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Relay for Life: time to celebrate, time to remember

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Each year when the community gathers to support Lake County’s American Cancer Society Relay for Life, there are more lives to remember, and more lives to celebrate.

“It’s just a time when you get together with the people that have survived, people you have something in common for support,” said Sandy Colter, a 10-year cancer survivor.

Steve Hines participated in the relay because his granddaughter Caitlynn asked him to walk with her.

“How could you say no to that?” said Hines, who was at the event with his wife and “great caregiver,” Wanda.

Survivors and their caregivers lapped the Joe Mc- Donald Fitness Center gym Friday at Salish Kootenai College.

“Seeing (the survivors) walking around with their supporters — I tell you, it brings a tear to your eye,” Nancy Williams said. The 19- year cancer survivor looked around the gym before commenting, “It just seems to hit lots of people.”

Because participation was beginning to dwindle in recent years, event organizers mixed it up and created a kids’ carnival, rather than just a walk.

“It turned out better than expected,” relay organizer Caitlyn Vassar said.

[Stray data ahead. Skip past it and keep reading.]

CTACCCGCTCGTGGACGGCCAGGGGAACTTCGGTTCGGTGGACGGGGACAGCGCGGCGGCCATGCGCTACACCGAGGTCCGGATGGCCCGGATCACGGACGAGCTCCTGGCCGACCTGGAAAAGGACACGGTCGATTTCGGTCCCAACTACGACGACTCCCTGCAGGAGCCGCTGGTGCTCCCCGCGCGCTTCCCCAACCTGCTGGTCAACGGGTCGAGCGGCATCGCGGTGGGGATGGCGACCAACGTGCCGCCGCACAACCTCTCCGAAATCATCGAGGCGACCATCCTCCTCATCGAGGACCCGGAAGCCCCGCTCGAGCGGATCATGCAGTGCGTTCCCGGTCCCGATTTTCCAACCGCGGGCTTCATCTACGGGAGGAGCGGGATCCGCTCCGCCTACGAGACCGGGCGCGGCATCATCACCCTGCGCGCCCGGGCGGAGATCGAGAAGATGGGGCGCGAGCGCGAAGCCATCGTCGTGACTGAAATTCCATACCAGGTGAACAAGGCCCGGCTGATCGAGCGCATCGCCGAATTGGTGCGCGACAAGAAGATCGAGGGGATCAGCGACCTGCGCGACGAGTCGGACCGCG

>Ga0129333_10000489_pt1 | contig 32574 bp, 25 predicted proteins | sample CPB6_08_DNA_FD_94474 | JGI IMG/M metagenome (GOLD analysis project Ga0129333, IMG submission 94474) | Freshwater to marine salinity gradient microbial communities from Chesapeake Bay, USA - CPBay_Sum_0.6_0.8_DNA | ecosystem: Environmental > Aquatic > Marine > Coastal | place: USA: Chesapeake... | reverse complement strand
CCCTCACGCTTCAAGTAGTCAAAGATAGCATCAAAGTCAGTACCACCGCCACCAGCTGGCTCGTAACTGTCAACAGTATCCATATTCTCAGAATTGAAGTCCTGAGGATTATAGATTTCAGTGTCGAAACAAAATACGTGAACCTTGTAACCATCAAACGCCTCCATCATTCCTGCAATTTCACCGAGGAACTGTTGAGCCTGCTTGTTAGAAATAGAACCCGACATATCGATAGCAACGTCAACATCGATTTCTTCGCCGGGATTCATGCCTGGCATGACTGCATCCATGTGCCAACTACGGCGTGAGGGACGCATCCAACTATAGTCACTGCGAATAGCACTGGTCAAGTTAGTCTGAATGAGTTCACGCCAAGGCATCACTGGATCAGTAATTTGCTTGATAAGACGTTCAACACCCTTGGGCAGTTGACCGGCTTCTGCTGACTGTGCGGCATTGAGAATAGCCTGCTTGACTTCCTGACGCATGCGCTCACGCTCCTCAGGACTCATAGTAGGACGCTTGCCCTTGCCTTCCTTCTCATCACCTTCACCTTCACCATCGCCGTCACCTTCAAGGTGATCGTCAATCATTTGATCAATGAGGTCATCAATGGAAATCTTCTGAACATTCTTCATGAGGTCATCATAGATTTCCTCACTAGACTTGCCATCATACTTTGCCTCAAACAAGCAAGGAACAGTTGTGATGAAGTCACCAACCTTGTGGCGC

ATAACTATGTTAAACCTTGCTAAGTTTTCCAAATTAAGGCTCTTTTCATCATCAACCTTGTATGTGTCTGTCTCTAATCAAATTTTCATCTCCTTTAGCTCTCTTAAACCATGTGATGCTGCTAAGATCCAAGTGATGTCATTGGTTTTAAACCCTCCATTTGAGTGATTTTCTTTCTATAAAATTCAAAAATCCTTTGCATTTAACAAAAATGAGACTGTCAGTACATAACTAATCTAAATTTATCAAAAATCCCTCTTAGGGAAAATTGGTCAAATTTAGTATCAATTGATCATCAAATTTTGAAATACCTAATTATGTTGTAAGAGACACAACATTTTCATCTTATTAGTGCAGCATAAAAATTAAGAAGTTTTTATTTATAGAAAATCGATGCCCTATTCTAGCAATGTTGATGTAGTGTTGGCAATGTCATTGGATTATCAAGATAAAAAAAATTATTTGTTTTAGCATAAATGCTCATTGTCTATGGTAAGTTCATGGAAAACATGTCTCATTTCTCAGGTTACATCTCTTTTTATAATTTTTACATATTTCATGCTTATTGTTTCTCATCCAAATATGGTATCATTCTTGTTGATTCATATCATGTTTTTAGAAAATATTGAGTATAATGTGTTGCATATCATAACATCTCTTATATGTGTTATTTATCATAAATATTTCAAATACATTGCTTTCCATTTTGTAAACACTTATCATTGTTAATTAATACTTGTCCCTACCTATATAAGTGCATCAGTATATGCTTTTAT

Bree Dunham, American Cancer Society representative from Missoula, agreed.

“It seemed to go really well today,” Dunham said. “It’s the first event I’ve seen that really changed it up.”

Besides raising money for cancer research, the relay gives families a chance to go through the journey together, she said.

“For loved ones, it’s a way to heal and an opportunity to take a stand and fight back against cancer,” Dunham said, “and to honor the survivor’s fight.”

After the luminaria were lit but before nearly 400 names were read as Amazing Grace played softly in the background, Keaven Stinger, 9, knelt beside his grandmother’s brightly decorated bag. Fortunately for Jessie Stinger and her family, she is a survivor.

“She goes to church,” Stinger said of his grandmother. “She also likes classic movies. Every Wednesday night I stay with her. We go to church, and then we watch a new movie.”

The emotional luminaria ceremony honors survivors, brings support to those affected by cancer, and remembers those lost to cancer.

Lake County Relay for Life has raised $27,000 for the American Cancer Society, according to Vassar. Donations will be accepted until the end of August.

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